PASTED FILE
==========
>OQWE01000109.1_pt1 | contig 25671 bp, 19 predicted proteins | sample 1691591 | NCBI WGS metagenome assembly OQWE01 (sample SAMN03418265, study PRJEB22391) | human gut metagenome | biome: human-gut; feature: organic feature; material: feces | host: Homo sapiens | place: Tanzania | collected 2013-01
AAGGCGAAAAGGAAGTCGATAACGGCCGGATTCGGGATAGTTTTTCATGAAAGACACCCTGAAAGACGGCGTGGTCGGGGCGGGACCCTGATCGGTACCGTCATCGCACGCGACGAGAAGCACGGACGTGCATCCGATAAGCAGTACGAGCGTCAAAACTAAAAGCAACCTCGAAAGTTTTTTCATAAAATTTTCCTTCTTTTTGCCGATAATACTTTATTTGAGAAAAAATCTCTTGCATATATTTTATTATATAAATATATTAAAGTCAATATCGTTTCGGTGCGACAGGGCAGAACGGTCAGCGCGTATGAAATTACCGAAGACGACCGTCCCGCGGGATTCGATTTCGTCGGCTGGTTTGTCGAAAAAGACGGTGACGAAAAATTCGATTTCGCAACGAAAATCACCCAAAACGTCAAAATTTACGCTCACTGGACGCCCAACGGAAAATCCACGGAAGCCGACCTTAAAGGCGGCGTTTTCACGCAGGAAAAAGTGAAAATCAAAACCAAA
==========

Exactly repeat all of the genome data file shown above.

>OQWE01000109.1_pt1 | contig 25671 bp, 19 predicted proteins | sample 1691591 | NCBI WGS metagenome assembly OQWE01 (sample SAMN03418265, study PRJEB22391) | human gut metagenome | biome: human-gut; feature: organic feature; material: feces | host: Homo sapiens | place: Tanzania | collected 2013-01
AAGGCGAAAAGGAAGTCGATAACGGCCGGATTCGGGATAGTTTTTCATGAAAGACACCCTGAAAGACGGCGTGGTCGGGGCGGGACCCTGATCGGTACCGTCATCGCACGCGACGAGAAGCACGGACGTGCATCCGATAAGCAGTACGAGCGTCAAAACTAAAAGCAACCTCGAAAGTTTTTTCATAAAATTTTCCTTCTTTTTGCCGATAATACTTTATTTGAGAAAAAATCTCTTGCATATATTTTATTATATAAATATATTAAAGTCAATATCGTTTCGGTGCGACAGGGCAGAACGGTCAGCGCGTATGAAATTACCGAAGACGACCGTCCCGCGGGATTCGATTTCGTCGGCTGGTTTGTCGAAAAAGACGGTGACGAAAAATTCGATTTCGCAACGAAAATCACCCAAAACGTCAAAATTTACGCTCACTGGACGCCCAACGGAAAATCCACGGAAGCCGACCTTAAAGGCGGCGTTTTCACGCAGGAAAAAGTGAAAATCAAAACCAAA